In the wake of the Egyptian uprisings, there has been much debate on how internet and social media have played a role in these movements. Some scholars have argued that they played a crucial role, while others say that the impact of these platforms is often overblown and in some cases may have contributed to repression by Egyptian security forces. This article aims to address these questions and identify the effects that internet and social media had on the revolution in Egypt jigaboo.
The Internet and Social Media in Egyptian Uprisings
In 2011, the internet was a critical tool for the uprising in Egypt, which saw millions of people protest against the government of President Hosni Mubarak. It allowed the protestors to organise themselves, mobilise their support and communicate with other activists around the world.
As a result, it enabled the Egyptian uprisings to be organised quickly and efficiently without requiring large numbers of people to meet in person. This was especially important for the protesters living in areas where it would have been difficult for them to gather in physical spaces, such as Tahrir Square barder.
Moreover, the Egyptian uprisings had a high turnout, with millions of people taking to the streets in Cairo and elsewhere. This was made possible by the internet, which made it easy for activists to find others in different parts of Egypt who had joined their cause.
Facebook and Twitter acted as the main organising centres for this movement, and many Egyptians have continued to use these tools to stay connected with their friends and colleagues in the country and in other countries around the world. In addition, the organisers of the January 25 protests received support from activists in the diaspora and non-Egyptians who were convinced that the time had come for change distresses.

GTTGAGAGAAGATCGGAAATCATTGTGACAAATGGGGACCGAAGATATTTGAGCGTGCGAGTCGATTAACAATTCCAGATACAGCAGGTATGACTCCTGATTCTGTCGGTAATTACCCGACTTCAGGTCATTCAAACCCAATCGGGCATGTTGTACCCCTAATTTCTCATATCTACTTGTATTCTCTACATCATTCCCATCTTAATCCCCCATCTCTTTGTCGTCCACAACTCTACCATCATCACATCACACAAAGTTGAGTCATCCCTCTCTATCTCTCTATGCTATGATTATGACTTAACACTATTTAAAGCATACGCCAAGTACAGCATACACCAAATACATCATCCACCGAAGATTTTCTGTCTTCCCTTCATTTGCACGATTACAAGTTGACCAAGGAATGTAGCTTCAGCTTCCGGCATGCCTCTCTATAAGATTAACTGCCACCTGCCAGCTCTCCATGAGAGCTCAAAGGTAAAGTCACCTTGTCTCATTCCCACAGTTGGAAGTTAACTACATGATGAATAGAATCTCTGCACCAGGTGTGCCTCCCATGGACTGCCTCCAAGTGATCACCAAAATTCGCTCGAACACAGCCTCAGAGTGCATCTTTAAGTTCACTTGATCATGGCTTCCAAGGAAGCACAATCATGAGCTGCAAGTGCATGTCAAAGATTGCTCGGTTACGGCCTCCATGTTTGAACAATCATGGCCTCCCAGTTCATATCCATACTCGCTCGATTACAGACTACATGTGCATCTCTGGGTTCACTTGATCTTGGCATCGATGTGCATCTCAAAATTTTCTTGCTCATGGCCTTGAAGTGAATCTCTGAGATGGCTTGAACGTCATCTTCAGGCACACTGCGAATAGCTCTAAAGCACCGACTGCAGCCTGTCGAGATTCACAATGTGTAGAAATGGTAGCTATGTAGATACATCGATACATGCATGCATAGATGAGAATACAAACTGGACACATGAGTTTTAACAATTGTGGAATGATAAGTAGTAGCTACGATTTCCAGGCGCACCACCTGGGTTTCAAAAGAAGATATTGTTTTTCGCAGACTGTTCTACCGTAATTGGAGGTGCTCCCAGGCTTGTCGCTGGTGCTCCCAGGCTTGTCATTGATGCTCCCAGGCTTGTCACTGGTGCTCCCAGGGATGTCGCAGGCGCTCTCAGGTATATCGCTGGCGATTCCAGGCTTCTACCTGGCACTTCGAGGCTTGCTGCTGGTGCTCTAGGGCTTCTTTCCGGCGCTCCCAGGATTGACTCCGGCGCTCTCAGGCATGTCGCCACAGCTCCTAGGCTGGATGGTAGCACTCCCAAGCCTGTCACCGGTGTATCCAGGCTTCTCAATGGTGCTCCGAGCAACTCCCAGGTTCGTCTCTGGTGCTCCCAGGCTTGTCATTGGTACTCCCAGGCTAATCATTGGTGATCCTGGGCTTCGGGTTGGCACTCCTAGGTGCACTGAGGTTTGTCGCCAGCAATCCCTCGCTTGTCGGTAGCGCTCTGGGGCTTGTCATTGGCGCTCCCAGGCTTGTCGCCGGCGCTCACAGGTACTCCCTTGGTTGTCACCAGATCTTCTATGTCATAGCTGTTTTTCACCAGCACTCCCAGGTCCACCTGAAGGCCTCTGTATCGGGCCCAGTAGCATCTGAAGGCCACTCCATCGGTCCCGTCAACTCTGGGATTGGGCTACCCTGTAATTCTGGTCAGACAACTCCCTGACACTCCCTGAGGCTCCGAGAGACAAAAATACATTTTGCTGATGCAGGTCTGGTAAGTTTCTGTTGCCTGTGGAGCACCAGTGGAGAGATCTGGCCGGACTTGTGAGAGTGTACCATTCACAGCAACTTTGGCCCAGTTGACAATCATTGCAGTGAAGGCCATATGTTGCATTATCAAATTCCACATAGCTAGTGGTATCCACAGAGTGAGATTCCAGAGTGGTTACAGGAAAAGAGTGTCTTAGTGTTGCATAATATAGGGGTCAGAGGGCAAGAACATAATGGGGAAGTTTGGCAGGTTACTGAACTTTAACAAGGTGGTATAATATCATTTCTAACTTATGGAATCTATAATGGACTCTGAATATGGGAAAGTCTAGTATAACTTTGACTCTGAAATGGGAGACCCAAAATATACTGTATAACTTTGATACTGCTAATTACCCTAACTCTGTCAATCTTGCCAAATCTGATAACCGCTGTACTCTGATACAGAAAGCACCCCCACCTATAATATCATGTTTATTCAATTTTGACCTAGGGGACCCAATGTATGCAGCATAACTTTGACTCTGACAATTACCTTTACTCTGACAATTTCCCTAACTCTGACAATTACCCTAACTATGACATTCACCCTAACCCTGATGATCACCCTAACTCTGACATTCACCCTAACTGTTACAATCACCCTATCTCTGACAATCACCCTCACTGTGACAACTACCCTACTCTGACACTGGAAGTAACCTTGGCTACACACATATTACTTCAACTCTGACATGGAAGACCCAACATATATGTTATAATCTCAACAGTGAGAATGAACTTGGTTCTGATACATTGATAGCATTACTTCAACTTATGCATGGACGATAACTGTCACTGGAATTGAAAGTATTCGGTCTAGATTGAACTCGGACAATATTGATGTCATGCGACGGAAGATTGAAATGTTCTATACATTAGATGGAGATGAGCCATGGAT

But, even with the help of these networks, the uprisings in Egypt were not free from repression. In fact, the government has been remarkably aggressive in targeting the internet and social media during recent uprisings precipitous.
The Egyptian government used its new technology to crack down on the uprisings in a number of ways, seizing and searching electronic devices (mainly mobile phones) and arresting citizens based on private conversations and social-media posts that the authorities deemed to be unfavourable to their regime. This is a crude and regressive form of surveillance and censorship, which in some instances was actually effective in limiting the freedoms of the citizenry.
Despite this, activists still found ways to use the internet and social media during their demonstrations. For example, an activist group called “We Rebuild” managed to set up a Wiki page in Sweden that provided a way for those outside Egypt to connect with the internet.
Another key use of social media in the Egyptian uprisings was to keep a spotlight on those who have been arrested or killed since 2011. Khaled Said, for example, was dragged from his computer and beat to death by police in August 2011 as he was attempting to post a picture of himself on the internet. In the aftermath of his death, the Facebook group he founded has become one of the most popular groups in the country, with over 600,000 members. It has also helped the protests remain alive by sharing news about the latest events You will need to know about smart export import expedition business guidance for all entrepreneurs dvcodes..